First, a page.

Here’s the premise: Patrick Delvercourt is struggling to make a go of his small farm in the heart of the Yorkshire Dales, after he inherited a house but no money. With the house let to tenants, he has to make a go of the farm, with the help of a small number of loyal workers. But his housekeeper is becoming too frail for the work, and there’s his young brother to be watched over and given some education. His attempts to advertise for a housekeeper-cum-governess have fallen apart when the women discover just how isolated and primitive the farm is. But Patrick has the good fortune to stumble across Ann Beverley, clearly a lady, but reduced to governessing and newly dismissed from her post. Cautiously, the two agree to give it a try.
The early part of the book is a paean to the beauties of Yorkshire, and a detailed description of just how farming people lived in whatever year this is set (I’m not sure whether it’s Regency or Victorian, to be honest). It’s interesting, but frankly it doesn’t move the plot along very much. I’m all in favour of a bit of description, but I do like something to actually happen as well. But this part of the book is all about describing just how beautiful Yorkshire is (yes, we got that) and establishing the relationships. There’s nothing to dislike about it, but it didn’t set me on fire, either.
The middle part picks up a bit with the reveal that the tenant of the house he inherited is none other than Patrick’s lost love, the woman he nearly married before losing his house and fortune. She promptly married someone else, and rented Patrick’s house (which was why she wanted to marry him in the first place). So now she’s his nearest neighbour and a perpetual reminder of what he’s lost. She’s also a cow of the first degree, so he’s better off without her, frankly, which he’s surely smart enough to see. She’s typifies one of the major problems with the book, in fact, which is that all the characters are either too good to be true or out and out villains. It’s true that Patrick and Ann are not without flaws, but they are sneakily positive flaws like pride and being over-sensitive about matters of rank and fortune.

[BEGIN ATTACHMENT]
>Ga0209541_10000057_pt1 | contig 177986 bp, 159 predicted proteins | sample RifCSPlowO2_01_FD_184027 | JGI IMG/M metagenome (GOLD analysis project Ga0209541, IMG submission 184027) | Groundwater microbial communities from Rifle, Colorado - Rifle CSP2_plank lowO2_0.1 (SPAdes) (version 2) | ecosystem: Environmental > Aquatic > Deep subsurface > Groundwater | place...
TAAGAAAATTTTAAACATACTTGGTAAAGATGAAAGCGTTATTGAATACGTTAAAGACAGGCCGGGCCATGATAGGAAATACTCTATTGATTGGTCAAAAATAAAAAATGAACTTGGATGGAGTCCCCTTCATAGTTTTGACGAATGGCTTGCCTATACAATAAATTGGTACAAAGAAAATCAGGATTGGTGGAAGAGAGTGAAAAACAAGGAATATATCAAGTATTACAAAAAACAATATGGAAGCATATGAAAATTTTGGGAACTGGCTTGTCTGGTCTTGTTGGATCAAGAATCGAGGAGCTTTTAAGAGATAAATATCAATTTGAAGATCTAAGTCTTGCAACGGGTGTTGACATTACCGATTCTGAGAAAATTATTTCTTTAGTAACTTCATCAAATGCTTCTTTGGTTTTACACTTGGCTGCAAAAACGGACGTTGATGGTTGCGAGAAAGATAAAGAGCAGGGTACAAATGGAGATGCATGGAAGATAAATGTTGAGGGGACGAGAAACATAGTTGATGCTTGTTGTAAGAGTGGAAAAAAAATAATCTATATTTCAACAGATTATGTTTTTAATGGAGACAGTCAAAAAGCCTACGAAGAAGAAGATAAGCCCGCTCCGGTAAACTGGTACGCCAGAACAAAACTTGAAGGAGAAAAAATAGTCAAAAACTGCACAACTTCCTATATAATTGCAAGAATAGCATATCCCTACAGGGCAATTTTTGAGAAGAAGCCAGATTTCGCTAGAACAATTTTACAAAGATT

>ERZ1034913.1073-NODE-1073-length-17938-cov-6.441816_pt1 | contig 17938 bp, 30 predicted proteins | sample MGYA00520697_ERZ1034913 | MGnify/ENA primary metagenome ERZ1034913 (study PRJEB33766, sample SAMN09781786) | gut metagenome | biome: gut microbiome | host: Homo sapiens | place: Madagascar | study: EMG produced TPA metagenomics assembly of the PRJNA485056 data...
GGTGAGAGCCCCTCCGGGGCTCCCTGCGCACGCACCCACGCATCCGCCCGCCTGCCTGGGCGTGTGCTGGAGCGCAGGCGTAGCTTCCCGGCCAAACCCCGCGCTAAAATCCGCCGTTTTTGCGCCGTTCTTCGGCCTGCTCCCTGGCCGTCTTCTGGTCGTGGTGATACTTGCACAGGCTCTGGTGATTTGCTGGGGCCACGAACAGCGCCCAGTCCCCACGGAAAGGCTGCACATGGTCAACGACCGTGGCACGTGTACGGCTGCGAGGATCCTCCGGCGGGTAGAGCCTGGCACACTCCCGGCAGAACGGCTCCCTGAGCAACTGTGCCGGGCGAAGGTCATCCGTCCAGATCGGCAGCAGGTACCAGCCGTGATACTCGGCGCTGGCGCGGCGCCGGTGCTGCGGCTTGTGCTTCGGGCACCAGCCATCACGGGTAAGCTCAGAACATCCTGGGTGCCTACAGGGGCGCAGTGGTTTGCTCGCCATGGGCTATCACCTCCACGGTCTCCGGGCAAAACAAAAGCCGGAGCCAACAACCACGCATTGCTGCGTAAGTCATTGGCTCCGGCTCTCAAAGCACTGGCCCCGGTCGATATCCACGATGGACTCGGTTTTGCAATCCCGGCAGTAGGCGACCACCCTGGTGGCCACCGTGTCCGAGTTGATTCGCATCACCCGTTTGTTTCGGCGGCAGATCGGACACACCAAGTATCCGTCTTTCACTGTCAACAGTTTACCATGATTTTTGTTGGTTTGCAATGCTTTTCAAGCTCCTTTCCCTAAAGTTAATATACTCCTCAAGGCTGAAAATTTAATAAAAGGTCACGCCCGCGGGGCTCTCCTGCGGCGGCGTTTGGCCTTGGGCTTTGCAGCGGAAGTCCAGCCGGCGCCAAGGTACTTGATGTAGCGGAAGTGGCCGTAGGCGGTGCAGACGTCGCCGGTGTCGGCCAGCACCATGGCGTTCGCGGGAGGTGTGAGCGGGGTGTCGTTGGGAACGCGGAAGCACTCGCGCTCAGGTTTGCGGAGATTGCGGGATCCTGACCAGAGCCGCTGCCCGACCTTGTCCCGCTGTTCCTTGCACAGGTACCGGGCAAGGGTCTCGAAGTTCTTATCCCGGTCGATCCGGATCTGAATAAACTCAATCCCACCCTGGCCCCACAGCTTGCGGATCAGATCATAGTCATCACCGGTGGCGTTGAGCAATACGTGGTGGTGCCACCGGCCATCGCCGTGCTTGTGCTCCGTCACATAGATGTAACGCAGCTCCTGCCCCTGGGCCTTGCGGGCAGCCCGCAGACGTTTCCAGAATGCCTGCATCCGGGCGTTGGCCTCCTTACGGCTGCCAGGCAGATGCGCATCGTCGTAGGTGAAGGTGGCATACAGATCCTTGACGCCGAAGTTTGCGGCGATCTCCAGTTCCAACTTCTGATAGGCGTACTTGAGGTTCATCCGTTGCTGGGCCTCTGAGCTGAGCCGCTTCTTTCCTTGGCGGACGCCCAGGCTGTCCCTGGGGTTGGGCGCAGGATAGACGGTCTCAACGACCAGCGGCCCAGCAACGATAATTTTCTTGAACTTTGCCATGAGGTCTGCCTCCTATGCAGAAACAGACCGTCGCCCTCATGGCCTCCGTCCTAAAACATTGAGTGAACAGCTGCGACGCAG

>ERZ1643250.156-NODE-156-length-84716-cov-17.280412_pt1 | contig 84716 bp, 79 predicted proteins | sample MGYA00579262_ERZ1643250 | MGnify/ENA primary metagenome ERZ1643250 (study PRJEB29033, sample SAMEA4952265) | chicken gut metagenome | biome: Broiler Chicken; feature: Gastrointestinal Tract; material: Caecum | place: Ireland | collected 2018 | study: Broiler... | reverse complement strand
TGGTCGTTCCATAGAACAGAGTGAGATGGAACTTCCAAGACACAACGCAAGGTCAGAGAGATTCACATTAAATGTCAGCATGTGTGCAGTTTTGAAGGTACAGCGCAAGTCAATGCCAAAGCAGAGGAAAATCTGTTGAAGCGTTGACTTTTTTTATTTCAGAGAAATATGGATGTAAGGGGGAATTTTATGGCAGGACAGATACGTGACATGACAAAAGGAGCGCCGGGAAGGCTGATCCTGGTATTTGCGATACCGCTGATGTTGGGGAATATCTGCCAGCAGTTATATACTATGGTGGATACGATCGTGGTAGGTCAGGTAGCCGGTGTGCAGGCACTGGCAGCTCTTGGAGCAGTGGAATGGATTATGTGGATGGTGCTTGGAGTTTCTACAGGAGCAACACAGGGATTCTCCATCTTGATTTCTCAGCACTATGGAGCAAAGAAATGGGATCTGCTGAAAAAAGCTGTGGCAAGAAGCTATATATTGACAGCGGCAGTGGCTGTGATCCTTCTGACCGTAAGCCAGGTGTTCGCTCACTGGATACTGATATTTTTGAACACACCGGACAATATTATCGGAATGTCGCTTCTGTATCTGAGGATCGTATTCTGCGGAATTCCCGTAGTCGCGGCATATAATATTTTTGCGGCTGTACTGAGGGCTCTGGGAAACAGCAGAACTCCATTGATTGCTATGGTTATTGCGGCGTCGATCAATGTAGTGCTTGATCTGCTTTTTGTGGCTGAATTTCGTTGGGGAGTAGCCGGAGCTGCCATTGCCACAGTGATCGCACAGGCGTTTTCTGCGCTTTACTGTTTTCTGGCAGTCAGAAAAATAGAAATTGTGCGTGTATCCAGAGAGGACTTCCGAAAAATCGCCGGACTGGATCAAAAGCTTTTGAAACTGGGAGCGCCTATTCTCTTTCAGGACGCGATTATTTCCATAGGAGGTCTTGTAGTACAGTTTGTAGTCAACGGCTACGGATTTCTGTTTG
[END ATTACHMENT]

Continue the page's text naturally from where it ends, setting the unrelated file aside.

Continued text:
And here in a nutshell is the biggest problem I found – that there is no real obstacle to the romance at all, apart from the aforesaid pride and a perceived discrepancy of rank. There’s some slight tension between them at times, but it’s largely because of misunderstandings (yes, that old chestnut), and therefore not very convincing. And there’s a major fail in all this, in that both hero and heroine are keeping big secrets from each other, and one of them, at least, would remove every vestige of an obstacle at a stroke, if it were revealed. But that would spoil the story, so it isn’t revealed until the very end. I can’t tell you how annoyed I was by it.** (Spoiler below, if you want it.)
I have one other quibble. Ann left home to be a governess largely because her vastly rich stepfather was so horrible to her. But then at the end of the book he turns up, is as nice as pie to everyone, essentially engineers the marriage and gives Ann a tidy dowry as well! Believable? Not in the slightest.
Despite all this, I have to confess that there was a lot that I enjoyed about the book. Ann and Patrick were both lovely, sympathetic characters, pride and secrets notwithstanding, and little Philip was fun. There were even moments when the lyrical descriptions quite won me over. Still, the lack of much plot, the implausibility of the stepfather’s change of heart and that huge secret kept me from unreserved enjoyment. With any other writer, I might give this three stars, but I’m a huge fan of Mira Stables in general and the quality of the writing gets it four stars.